|Bront Bird||Alex Lujan||Adam Podzemny|
|Cori Branscum||Bradley McDaniel||Jarrod Robinson|
|Taylor Byrd||Jon McDowell||Ryan Rumbaugh|
|Alan Castillejos||Zach McGill||Austin Shaffer|
|Jayson Dorman||Jarvas Morris||Tate Smith|
|Ross Forrest||Eugene Neboh||TJ Sparks|
|Shaquay Gant||Austin O’Connell||Sean Trotter|
|Rocky Garcia||Tate Pittman|
|1959-61 TED DAWSON (21-10-0)
|1962-64 JIM CASHION (15-15-0)
| 1965-70 GENE MAYFIELD (62-10-2)
State Finalist 2x
|1971-72 GIL BARTOSH (23-1-0)
|1973-85 JOHN WILKINS (148-16-6)
State Champions 2x
State Finalist 4x
|1986-89 GARY GAINES (47-6-1)
| 1990-93 TAM HOLLINGSHEAD (43-4-2)
|1994-99 RANDY MAYES (45-25-1)
|2000-02 T.J. MILLS (15-15)
|2003-04 SCOTT SMITH (10-10)
|2005-08 DARREN ALLMAN (38-11)
Region Finalists 3x
|2009-12 GARY GAINES (23-21)
|2013-17 BLAKE FELDT (38-18)
Region Finalists 3x
|2018-xx JEFF ELLISON (8-4)
|PERMIAN’S STATE CHAMPION COACHES|
Gilbert ‘Gil’ Bartosh
Bartosh became head coach at Permian in 1971. He guided the Panthers to a perfect 14-0 season in 1972, winning the Texas 5A state title as well as the mythical high school football national championship. He then left Permian for an assistant job at Texas A&M. In 1974, he took over as head coach of UTEP. Bartosh was inducted into the Texas High School Football Hall of Fame in 1989.
Head coach at Permian in 1988 and the 1989 state champion season. Coach Gaines accepted an assistant coaching position at Texas Tech the following year. He returned to the area high school ranks as head coach at Abilene High (1994-96) and San Angelo Central (1996-99). He was head coach at Abilene Christian (2000-04). He served as A.D. for the ECISD until 2007. Gaines returned in 2009 as Mojo’s Head Coach until 2012.
From 1981-83 was an assistant coach at PHS. After two years as a graduate assistant at Texas Tech, Hollingshead returned to Permian as defensive coordinator (1986-89). As the head coach (1990-93), he led the Panthers to an impressive 43–4–2 record in four seasons. He departed in 1994 and spent eight years at Texas A&M. He took over as head coach in Temple, TX in 2003-04 and Rockwall Heath in 2005-08. He was a defensive assistant at SMU until taking the Director of External Operations position in 2015.
Coach Mayfield is accredited for bringing the ‘Mojo’ to Permian, winning a state title his first season. The Panthers claimed the 1965 title by beating San Antonio Lee, 13-6. He led Permian to the state finals two more times in his five years, compiling a 62-10-2 record. Mayfield would depart Permian to take a head coaching position at West Texas State from 1971-76.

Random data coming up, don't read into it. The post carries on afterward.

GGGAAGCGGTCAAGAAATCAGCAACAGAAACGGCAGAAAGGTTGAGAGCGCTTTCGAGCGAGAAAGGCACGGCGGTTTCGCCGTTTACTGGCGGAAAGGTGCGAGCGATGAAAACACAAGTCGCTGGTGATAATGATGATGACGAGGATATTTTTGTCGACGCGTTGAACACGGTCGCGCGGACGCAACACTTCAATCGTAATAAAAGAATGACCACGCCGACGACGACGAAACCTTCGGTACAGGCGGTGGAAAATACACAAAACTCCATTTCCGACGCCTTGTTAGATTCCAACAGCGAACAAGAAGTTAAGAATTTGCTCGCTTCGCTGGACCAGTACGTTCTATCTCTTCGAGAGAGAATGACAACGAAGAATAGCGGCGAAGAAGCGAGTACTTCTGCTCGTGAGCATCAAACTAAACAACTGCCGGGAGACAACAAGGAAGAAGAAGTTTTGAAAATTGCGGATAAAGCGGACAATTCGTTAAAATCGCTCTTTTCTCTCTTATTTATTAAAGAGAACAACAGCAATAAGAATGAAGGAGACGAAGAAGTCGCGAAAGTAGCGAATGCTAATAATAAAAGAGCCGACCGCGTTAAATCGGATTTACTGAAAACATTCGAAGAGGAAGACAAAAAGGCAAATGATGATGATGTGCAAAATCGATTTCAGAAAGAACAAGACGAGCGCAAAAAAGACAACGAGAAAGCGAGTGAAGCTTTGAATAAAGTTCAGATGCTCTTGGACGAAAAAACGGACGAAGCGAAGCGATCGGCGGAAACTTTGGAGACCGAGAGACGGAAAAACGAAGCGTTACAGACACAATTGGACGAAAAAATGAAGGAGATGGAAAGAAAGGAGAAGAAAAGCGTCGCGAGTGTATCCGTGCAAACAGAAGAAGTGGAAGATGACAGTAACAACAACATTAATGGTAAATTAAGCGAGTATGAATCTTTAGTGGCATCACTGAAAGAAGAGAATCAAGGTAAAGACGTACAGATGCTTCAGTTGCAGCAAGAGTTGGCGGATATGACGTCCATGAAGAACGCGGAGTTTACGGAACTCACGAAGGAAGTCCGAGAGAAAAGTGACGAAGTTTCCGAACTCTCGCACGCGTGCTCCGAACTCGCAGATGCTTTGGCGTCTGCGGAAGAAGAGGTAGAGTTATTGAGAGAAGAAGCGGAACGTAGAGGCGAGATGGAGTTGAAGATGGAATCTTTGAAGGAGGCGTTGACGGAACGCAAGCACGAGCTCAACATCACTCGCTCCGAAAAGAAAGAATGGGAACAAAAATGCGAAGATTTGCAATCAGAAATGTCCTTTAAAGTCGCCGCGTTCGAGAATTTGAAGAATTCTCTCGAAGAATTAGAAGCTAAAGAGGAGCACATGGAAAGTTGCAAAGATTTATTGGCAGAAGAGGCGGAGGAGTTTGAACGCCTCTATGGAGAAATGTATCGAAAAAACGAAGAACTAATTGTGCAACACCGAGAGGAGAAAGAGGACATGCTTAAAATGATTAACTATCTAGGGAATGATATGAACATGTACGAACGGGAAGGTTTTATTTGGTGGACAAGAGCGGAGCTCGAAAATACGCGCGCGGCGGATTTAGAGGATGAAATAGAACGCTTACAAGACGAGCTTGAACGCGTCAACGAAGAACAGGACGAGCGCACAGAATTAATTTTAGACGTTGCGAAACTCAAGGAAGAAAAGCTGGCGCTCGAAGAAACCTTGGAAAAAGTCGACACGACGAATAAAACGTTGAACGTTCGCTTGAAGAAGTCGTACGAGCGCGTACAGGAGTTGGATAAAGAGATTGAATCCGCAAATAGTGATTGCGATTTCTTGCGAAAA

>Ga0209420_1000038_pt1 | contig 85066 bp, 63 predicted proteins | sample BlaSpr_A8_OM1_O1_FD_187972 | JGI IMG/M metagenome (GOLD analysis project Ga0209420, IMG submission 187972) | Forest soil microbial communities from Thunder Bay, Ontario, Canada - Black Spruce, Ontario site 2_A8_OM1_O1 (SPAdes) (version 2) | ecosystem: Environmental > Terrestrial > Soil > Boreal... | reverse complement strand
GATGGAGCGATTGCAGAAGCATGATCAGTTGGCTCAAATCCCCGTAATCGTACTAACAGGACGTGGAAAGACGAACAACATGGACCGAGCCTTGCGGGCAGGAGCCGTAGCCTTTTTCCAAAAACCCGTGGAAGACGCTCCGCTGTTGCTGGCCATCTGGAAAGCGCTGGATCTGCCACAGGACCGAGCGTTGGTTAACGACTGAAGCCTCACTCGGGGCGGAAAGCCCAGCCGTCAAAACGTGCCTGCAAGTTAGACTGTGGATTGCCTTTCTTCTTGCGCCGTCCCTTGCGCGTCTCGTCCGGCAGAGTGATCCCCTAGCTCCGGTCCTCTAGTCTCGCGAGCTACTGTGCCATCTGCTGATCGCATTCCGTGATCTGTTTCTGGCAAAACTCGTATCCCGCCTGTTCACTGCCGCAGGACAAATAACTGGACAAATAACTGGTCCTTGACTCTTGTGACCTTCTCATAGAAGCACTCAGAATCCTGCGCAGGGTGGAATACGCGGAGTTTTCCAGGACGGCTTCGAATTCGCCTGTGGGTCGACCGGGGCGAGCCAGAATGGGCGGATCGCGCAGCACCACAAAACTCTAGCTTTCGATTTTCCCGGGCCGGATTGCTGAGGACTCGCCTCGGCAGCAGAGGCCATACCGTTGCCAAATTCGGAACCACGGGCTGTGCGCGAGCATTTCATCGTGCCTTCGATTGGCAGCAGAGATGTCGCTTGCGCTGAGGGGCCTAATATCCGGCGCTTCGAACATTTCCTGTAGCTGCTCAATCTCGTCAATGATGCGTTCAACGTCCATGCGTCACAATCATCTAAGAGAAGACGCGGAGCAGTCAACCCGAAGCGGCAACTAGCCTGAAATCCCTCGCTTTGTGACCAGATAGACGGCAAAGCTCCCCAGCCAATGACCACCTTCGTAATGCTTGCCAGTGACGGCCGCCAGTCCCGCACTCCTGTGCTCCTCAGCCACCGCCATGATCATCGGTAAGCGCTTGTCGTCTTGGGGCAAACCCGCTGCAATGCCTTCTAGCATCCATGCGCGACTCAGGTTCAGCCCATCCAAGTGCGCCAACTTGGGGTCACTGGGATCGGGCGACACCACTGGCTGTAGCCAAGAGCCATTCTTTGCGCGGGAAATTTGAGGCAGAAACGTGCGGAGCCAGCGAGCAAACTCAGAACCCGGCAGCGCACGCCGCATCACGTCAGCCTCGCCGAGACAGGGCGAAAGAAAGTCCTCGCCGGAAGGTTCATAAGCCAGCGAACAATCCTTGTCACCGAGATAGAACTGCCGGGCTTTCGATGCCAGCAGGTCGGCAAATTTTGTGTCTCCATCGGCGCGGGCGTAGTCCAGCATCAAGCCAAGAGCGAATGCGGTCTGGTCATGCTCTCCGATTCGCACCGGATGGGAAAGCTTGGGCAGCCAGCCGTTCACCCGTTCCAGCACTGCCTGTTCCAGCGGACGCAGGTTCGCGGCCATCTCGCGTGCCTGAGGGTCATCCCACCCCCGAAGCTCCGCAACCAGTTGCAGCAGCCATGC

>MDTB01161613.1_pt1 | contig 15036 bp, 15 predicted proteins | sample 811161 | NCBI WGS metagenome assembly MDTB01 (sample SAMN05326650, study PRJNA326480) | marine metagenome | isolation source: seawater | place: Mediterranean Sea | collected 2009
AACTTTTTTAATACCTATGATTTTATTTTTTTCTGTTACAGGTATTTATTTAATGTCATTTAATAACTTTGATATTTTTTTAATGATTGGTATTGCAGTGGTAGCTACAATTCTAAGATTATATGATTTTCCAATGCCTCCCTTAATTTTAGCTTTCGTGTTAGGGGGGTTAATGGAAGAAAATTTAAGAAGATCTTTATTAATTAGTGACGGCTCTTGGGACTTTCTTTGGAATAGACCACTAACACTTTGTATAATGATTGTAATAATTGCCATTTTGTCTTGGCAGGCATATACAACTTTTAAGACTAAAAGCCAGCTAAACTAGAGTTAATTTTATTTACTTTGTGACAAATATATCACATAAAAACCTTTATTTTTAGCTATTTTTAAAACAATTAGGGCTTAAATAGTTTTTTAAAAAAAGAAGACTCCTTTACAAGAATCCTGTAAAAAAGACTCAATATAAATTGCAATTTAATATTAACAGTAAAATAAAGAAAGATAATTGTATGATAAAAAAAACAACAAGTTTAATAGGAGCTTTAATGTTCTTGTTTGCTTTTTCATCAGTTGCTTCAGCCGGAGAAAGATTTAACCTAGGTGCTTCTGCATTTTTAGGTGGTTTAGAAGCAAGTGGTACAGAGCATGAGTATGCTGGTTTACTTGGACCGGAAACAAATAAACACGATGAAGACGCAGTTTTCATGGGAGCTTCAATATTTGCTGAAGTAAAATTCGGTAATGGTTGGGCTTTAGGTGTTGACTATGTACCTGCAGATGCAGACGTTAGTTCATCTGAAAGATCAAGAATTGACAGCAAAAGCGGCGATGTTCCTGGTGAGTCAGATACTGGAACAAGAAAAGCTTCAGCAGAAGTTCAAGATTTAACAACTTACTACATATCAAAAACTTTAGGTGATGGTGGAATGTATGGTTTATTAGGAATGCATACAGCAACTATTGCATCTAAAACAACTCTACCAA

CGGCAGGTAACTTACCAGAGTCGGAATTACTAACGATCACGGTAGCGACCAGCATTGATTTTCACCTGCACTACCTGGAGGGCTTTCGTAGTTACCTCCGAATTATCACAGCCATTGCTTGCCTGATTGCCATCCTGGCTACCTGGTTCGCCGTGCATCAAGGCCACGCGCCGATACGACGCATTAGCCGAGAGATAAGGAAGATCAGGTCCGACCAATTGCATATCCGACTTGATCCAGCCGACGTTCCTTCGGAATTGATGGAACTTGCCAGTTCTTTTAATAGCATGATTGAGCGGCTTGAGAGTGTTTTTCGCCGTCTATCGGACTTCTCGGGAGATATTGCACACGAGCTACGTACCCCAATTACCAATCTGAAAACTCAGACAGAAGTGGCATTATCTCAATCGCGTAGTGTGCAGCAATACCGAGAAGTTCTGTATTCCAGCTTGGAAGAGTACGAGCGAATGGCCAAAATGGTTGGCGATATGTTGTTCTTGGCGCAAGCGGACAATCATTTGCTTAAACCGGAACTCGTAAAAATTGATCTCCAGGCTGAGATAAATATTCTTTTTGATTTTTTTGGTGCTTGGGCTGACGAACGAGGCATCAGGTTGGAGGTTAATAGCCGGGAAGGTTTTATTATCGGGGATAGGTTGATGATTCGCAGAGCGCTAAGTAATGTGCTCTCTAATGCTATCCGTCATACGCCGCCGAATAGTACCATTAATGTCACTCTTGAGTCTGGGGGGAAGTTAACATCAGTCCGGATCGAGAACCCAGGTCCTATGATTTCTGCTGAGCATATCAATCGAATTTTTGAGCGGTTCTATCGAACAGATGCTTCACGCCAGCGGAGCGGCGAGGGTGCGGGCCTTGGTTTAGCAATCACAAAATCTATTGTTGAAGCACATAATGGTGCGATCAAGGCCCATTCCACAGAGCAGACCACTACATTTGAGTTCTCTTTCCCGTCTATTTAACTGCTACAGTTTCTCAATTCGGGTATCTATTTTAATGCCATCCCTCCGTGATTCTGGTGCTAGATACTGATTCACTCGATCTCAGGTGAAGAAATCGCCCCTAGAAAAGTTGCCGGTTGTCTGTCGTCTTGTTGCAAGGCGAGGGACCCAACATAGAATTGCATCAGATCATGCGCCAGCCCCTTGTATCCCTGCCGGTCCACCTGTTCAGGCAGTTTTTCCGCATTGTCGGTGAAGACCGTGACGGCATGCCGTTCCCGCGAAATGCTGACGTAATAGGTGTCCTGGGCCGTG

Panther mentor from 1973-85, Wilkins mounted a record of 146-16-6 as head coach. Under his leadership, Mojo won two state titles and made four state championship appearances. He then served as Athletic Director for Ector County ISD. He was athletic director and head football coach of the Midland Trinity Chargers, and retired Spring 2002. He was inducted into the THSCA Hall of Honor July 2003.
Permian came into existence over 50 years ago, as the third high school to Odessa. Located in the northern part of town, it was only a matter of time for the 250,000 square foot school to root into fertile soil. The beginning year saw Permian win three games, and in the second season of existence the Panther football program set the standard for winning with a record of 8-3-0. In just five years later, the Panthers won their first state championship in 1965. In 1966, the school district allowed the annexation of the Permian Field House, and the following year, the swimming pool was added. As the building was growing, the legend was taking root and spreading faster than the construction. It was also during this time, the infamous “MoJo” chant began.
Permian’s first undefeated regular season was in 1970, when they lost in the state finals to Austin Reagan for the second time in three years. The Class of 1971 will be remembered as the first class to successfully go through the full 12-year cycle since Permian’s beginning in the fall of 1959. It was in 1972 that Gil Bartosh was named Football Coach of the Year. He guided the Boys of Mojo to an undefeated district season. The year 1976… ‘MOJO’ had become so widespread that the Permian Seniors were to let it be known MOJO and Odessa Permian High School were one in the same. Their statement speaks loud to this day in the form of the big, bold Three-Foot Letters tacked across the front of the building, spelling the chant word… MOJO.